The national team for 2019

It’s a whole new fresh approach. Some of the very trusted names like Aimee Wilmott and Hannah Miley are not among the chosen ones.

But the list published on British Swimming still shows some well-known, huge names like Adam Peaty, Tom Derbyshire, Luke Greenbank, both Lichfield brothers, James Guy, oops I am just quoting males here. Lets look at some females who are in: Freya Anderson and Imogen Clarke are well known from watching nationals and of course Freye Anderson made excellent performance in recent team medley events on an international level.

What impresses me most about the selection page is the part about the world-class sports science and medicine services attached to being selected.

No NHS queues for selected athletes then.

Most of the selected swimmers are already attached to a national training program like National Centre Bath or National Centre Loughborough. Very few local clubs have directly associated swimmers in the national program. That is a bit of a shame because it looses the local connection to big performance.

It’s either university/school run swim clubs or city run clubs apart from national centre swimmers, showing that independent clubs do not have a pool to perform in, rather than saying not a leg to stand on.

Local councils have to wake up to the fact that performance sport, swimming included, needs council or city funding. Here in London we have quite a few clubs but none of those have any swimmers in this national program. Why is it that London does not have a performance program? It may be due to the size of the city. London is a huge area, nothing compared to smaller cities, which have superb performance swimming clubs.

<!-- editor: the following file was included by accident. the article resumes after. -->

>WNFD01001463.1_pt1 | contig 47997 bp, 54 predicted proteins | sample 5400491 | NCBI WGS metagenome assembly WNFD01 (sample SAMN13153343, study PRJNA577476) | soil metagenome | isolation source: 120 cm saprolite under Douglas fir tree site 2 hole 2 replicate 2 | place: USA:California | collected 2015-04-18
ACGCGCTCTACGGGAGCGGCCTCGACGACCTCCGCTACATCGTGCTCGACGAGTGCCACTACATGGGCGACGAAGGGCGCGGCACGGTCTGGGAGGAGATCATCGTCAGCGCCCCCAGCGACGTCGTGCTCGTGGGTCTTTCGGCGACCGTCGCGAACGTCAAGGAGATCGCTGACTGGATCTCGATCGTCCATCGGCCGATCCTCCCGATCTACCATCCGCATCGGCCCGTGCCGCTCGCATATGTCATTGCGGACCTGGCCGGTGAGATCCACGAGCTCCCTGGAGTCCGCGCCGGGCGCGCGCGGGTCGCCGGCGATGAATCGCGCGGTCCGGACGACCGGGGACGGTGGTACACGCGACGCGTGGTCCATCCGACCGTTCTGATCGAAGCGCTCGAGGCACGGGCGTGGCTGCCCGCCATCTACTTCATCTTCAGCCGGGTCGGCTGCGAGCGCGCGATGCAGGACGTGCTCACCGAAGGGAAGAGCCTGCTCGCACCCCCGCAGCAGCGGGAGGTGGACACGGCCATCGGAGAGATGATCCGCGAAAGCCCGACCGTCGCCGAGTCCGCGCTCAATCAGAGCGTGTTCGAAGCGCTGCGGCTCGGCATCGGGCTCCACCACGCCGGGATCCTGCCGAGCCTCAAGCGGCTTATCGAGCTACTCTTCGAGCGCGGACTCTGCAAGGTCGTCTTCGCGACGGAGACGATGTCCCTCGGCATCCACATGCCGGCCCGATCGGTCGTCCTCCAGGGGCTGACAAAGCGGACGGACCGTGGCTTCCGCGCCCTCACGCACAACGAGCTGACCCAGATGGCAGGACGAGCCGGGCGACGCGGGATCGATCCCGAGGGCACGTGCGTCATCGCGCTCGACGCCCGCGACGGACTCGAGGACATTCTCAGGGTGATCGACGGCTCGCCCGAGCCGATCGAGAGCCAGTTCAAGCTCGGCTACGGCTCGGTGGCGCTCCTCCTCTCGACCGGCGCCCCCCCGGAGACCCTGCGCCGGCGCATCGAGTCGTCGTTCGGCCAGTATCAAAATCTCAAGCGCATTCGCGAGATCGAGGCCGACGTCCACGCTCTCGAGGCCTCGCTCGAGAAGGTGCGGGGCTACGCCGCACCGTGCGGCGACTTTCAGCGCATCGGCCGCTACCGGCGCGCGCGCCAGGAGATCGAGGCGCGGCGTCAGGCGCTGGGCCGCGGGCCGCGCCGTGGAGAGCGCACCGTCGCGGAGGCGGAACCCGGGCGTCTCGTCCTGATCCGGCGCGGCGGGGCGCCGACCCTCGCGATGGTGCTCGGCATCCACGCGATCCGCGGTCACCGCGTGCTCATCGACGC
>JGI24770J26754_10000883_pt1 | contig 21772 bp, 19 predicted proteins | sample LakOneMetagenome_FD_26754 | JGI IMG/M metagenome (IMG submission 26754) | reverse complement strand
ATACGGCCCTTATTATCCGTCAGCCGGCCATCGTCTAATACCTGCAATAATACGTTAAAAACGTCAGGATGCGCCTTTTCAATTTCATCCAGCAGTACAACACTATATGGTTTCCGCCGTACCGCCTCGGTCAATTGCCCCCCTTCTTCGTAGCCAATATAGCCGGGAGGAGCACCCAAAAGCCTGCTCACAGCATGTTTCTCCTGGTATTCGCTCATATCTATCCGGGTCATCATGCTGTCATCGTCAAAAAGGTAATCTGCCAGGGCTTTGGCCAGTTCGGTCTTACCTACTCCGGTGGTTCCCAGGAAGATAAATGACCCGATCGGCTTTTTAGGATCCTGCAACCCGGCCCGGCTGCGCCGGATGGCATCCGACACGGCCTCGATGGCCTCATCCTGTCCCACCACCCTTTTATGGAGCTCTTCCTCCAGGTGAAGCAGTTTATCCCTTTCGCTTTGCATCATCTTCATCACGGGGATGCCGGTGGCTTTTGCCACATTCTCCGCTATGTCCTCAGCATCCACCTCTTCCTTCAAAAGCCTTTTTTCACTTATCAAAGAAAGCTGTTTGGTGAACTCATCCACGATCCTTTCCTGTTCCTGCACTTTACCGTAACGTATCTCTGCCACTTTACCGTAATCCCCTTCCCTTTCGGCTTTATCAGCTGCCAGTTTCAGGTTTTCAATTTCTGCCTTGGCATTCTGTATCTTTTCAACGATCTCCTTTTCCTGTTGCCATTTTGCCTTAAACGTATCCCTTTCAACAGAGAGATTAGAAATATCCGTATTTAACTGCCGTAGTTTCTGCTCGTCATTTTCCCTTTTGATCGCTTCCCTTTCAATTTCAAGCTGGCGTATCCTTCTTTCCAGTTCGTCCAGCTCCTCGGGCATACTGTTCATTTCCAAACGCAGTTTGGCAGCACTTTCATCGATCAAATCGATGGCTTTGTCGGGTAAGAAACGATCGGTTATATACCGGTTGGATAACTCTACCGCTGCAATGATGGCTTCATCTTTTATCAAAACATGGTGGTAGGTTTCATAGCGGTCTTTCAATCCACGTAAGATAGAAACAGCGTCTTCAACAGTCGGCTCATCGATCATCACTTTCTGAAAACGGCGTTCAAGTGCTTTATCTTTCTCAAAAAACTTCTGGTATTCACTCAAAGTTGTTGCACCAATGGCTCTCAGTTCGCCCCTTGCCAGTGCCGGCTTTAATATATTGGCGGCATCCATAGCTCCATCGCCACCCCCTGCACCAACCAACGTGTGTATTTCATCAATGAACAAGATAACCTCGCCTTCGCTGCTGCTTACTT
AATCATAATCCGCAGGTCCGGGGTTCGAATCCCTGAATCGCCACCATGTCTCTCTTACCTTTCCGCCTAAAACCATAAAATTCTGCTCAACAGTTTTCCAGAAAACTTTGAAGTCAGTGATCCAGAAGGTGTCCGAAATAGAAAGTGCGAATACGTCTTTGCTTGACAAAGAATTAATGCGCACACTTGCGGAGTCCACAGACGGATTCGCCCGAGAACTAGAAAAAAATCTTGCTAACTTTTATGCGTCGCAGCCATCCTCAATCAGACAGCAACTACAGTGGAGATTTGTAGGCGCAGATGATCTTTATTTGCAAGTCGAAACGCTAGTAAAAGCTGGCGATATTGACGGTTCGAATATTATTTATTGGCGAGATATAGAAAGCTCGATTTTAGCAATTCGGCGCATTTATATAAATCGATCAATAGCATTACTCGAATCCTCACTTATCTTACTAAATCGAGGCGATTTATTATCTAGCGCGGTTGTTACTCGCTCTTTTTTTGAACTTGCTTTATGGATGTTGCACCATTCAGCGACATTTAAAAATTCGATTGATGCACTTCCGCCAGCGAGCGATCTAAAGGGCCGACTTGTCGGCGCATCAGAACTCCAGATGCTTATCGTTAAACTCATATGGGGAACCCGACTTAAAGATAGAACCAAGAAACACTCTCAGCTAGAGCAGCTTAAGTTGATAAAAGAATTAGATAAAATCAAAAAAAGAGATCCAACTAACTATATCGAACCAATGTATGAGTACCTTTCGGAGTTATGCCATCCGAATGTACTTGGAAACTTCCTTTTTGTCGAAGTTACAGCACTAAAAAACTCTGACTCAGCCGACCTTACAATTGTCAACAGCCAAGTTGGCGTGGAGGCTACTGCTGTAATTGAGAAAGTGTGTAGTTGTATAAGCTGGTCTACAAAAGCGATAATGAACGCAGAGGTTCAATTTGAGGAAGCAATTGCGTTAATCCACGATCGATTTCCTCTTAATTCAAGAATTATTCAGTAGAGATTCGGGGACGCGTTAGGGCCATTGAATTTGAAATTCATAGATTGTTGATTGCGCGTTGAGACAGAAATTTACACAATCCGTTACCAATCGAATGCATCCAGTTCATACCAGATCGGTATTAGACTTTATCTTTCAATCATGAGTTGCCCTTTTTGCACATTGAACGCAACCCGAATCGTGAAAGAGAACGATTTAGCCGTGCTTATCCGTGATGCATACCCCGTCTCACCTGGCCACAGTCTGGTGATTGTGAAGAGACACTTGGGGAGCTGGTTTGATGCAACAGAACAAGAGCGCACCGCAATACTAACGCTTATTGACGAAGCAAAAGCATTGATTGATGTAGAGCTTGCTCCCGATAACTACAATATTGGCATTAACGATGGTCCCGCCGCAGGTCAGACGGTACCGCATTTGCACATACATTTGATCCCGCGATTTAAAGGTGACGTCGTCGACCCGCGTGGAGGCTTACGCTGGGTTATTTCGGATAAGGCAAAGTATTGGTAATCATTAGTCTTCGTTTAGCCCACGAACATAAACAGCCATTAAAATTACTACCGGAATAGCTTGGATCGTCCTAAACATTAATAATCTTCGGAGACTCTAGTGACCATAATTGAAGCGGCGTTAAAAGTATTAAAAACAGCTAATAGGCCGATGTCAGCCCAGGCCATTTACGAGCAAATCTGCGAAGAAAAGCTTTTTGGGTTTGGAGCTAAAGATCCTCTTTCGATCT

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Picture at the London Aquatics Centre of Jarvis Parkinson and Aimee Wilmott with Gold Cost Mascot for Team England

Yet all attempts to establish a performance program have been hampered perhaps by cost. The London Aquatics Performance Program was shelved after a couple of years. Both Aimee Wilmott and Jarvis Parkinson were part of it. Jarvis was a young newcomer at the beginning of it and now made it to Loughborough. Both former coaches of the LACPP now work for Chelsea and Westminster swimming club as coaches.

For example clubs like Barnet Copthall produced Olympic Swimmers but even they are not represented in the National team for 2019. The new club Natare, run by former Olympian Michal Jamieson, which produced many national swimmers, not in the game for 2019 either.

The London Beacon program has gone under.

The little green man

a little green man whispered into my ear that the northern clubs always win because their swimmers spend more time in the water.

Oho, I went onto the Sheffield Swimming Club senior elite squad, normally for swimmers from 16 up-wards, those who swim in national and international competition and he presto, they have 10 swim sessions and 7 land training sessions per week.

Just as well that they normally have to be 16+, as then they would have completed their GCSE levels by then.

Clearly top end competitive swimming is a full-time sport and swimmers get little full-time funding. Yet swimmers constantly have to juggle the need for an education and the need for performance swimming; a tough sport.